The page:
In addressing their silly claim that because some journalists were rooked by Stalinist propaganda, it was reasonable in the 1930s to view the Soviet Union as a real alternative to Western capitalism, Stone and Kuznick’s write that I “claim that we base this assessment on “Stalinist New York Times correspondent Walter Duranty.” Well, no. I wrote that “many” of the reports of progress believed by American sympathizers came “from Stalinist New York Times correspondent Walter Duranty”—which is undeniably true. Stone and Kuznick say that they demonstrate their point with material from The Christian Science Monitor, The Nation, and Business Week (while ignoring the mass of reporting that flatly contradicted these minority assessments). A quick accounting: The Christian Science Monitor relied on the Kremlin’s own economic figures, The Nation piece cited was written by Louis Fischer who, like Duranty, was a Stalinist (views he later repudiated), and the Business Week piece documented American emigration to the Soviet Union, where, Stone and Kuznick say, “desperate jobless Americans” were flocking. And flock they did, but the authors also elide another rather important detail: most of those who relocated to the Soviet Union ended up imprisoned in the Gulag or murdered in Stalinist purges, as historian Tim Tzouliadis documents in his brilliant book The Forsaken. One might think this an important detail to include.
Rather than providing a quote from the former president, Stone and Kuznick say that I “might try reading Richard Cohen’s Washington Post column of March 28, 1989” as evidence that George H.W. Bush did indeed refer to Colonel Oliver North as “his hero.” You see, this is the problem with relying so heavily on secondary sources, because Cohen—who doesn’t quote the former president—is wrong on this point too. As I noted in my review, Stone and Kuznick say that Bush called North “his hero”; I italicized the first word for a reason. Responding to a question on whether the American people would ultimately view North’s actions as heroic, the then–vice president told British interviewer David Frost that he agreed. In the aftermath of the Iran-Contra affair, a number of polls suggested that Americans thought North to be a “hero” and a “patriot,” hence both the question and Bush’s response. As I wrote, this is a small—and apparently willful—misreading. But it is still wrong.
I observed that Stone and Kuznick include a long-debunked story about anti-communist Secretary of Defense James Forrestal. They respond: “[A]s we make abundantly clear, it was popular radio commentator Drew Pearson who alleged that Forrestal was found in the street in pajamas shouting ‘The Russians are coming!’” This is a truly bizarre defense. Here is how the episode is related in The Untold History: “Drew Pearson informed his radio audience that Forrestal was “out of his mind” after Forrestal was discovered in the street wearing his pajamas and shouting ‘The Russians are coming!’ He believed that the Russians had invaded the United States.” First, the last sentence is from Stone and Kuznick, who clearly want to convey that the episode actually happened. Second, would an honest historian repeat Pearson’s story without mentioning that it’s false?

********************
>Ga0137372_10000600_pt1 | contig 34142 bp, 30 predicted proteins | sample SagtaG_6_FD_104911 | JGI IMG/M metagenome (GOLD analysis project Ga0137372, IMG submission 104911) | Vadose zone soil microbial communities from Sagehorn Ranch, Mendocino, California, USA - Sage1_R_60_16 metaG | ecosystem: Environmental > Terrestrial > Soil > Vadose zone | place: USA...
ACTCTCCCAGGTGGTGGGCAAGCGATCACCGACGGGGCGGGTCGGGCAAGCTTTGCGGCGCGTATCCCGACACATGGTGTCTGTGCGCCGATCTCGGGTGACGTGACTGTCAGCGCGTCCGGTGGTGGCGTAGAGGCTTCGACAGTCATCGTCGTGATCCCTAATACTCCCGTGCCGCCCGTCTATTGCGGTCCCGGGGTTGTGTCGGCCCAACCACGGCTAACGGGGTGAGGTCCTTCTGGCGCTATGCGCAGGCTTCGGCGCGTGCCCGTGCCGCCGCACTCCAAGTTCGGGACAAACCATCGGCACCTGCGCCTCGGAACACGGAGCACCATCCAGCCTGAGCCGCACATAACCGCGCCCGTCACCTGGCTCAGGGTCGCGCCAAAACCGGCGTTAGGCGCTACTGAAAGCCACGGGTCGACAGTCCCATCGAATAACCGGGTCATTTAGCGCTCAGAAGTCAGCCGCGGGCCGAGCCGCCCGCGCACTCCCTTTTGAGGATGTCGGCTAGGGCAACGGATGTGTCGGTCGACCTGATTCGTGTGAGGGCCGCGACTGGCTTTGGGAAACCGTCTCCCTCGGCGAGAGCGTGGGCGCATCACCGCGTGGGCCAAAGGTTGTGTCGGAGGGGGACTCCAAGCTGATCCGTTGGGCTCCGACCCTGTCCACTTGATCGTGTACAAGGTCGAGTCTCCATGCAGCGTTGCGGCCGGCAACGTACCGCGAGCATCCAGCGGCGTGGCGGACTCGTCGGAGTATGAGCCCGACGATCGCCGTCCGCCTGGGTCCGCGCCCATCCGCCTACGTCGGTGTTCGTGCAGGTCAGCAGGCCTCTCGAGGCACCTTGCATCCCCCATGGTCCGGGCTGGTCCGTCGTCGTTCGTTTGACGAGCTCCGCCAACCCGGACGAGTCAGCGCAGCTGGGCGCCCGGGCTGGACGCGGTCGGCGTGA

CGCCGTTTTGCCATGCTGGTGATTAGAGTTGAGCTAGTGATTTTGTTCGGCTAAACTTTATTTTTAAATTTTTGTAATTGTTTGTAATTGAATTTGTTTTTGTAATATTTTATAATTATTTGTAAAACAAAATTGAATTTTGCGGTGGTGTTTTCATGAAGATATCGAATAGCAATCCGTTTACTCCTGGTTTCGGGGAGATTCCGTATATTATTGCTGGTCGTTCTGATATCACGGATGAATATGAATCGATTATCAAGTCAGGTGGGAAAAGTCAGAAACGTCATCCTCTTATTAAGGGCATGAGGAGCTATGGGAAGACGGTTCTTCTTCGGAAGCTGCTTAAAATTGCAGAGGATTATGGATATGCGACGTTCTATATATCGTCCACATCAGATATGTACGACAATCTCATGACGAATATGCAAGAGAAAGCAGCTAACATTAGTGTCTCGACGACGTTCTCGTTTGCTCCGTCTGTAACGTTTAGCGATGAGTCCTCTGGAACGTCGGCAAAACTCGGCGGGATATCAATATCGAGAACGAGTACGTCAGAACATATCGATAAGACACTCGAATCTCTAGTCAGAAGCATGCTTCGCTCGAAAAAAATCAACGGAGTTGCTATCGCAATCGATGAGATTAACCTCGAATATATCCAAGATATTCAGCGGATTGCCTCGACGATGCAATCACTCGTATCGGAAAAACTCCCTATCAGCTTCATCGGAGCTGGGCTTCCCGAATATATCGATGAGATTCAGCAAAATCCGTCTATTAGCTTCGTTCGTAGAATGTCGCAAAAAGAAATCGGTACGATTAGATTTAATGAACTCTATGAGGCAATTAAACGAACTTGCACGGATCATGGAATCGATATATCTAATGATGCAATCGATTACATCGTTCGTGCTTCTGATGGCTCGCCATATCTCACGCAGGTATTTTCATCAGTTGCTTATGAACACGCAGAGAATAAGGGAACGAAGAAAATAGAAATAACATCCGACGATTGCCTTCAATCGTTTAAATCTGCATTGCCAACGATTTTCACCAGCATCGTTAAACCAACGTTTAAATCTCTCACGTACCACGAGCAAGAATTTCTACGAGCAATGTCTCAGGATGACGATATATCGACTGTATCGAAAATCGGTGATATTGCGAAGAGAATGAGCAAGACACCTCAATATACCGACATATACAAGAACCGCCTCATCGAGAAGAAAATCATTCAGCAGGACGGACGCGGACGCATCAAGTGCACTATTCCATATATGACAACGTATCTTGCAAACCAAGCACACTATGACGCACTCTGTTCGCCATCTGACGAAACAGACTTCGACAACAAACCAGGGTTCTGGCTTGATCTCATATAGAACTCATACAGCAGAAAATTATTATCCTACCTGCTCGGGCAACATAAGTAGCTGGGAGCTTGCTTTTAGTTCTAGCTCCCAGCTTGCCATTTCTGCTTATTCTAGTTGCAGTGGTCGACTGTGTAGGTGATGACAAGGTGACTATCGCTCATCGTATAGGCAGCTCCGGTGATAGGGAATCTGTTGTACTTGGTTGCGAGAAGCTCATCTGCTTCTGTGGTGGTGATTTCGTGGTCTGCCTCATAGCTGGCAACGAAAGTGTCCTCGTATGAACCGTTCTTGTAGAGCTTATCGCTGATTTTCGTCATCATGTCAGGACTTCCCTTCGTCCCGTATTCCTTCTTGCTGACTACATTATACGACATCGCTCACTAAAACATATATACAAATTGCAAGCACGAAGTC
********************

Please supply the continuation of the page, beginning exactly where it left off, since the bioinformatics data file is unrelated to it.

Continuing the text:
I pointed out the absurdity of their claim, disproven by releases from the Soviet archives, that the Soviet Union “actually discouraged terrorism.” Stone and Kuznick respond that I “might check with CIA Soviet analysts like Melvin Goodman or Ray McGovern or bother reading Tim Weiner’s Pulitzer Prize–winning Legacy of Ashes before embarrassing himself.” This is invective masquerading as argument; a non-response to a very specific point about documented Soviet funding to various terror groups. Indeed, as I pointed out in my review, Stone and Kuznick’s source for this claim—the one cited in their own footnotes—disagrees with them. They modified and truncated a quote to come to avoid disagreeable facts, a charge which they also fail to answer. Indeed, I cited the work of Cambridge University historian Christopher Andrews, whose documentary evidence from the Soviet archives establish a direct relationship between various terror groups and Soviet intelligence.
One final point, on which the authors are partially—but only partially—correct. I thank them for pointing out a small editing error, in which I rendered a well-known quote from Harry Truman as coming from Henry Wallace. Truman, in fact, said it to Wallace. But this does nothing to undermine my point, because it wasn’t the quote I took issue with, but the authors’ description of it: “Vice President Henry Wallace [sic], we are told, ‘remarked, somewhat overgenerously, that Stalin was a fine man who wanted to do the right thing.’ One must admit, the authors possess a remarkable talent for understatement.” In other words, even if Stalin’s mother called him “a fine man” who just “wanted to do the right thing,” it would still be ridiculous to call such a judgment “somewhat overgenerous.” With more deaths under his belt than Adolf Hitler, such a description would better be deemed morally offensive.
Stone and Kuznick helpfully explain that the “objective [of] this project” is to provoke a “much-needed conversation about the direction our country needs to go in to counter a century-plus, and we believe disastrous, course of empire, war, and domination. That is our objective in this project, which one would never know from reading Moynihan’s review.” What I said in my review, though, is that this book is activism masquerading as history. And I thank the authors for strengthening my point.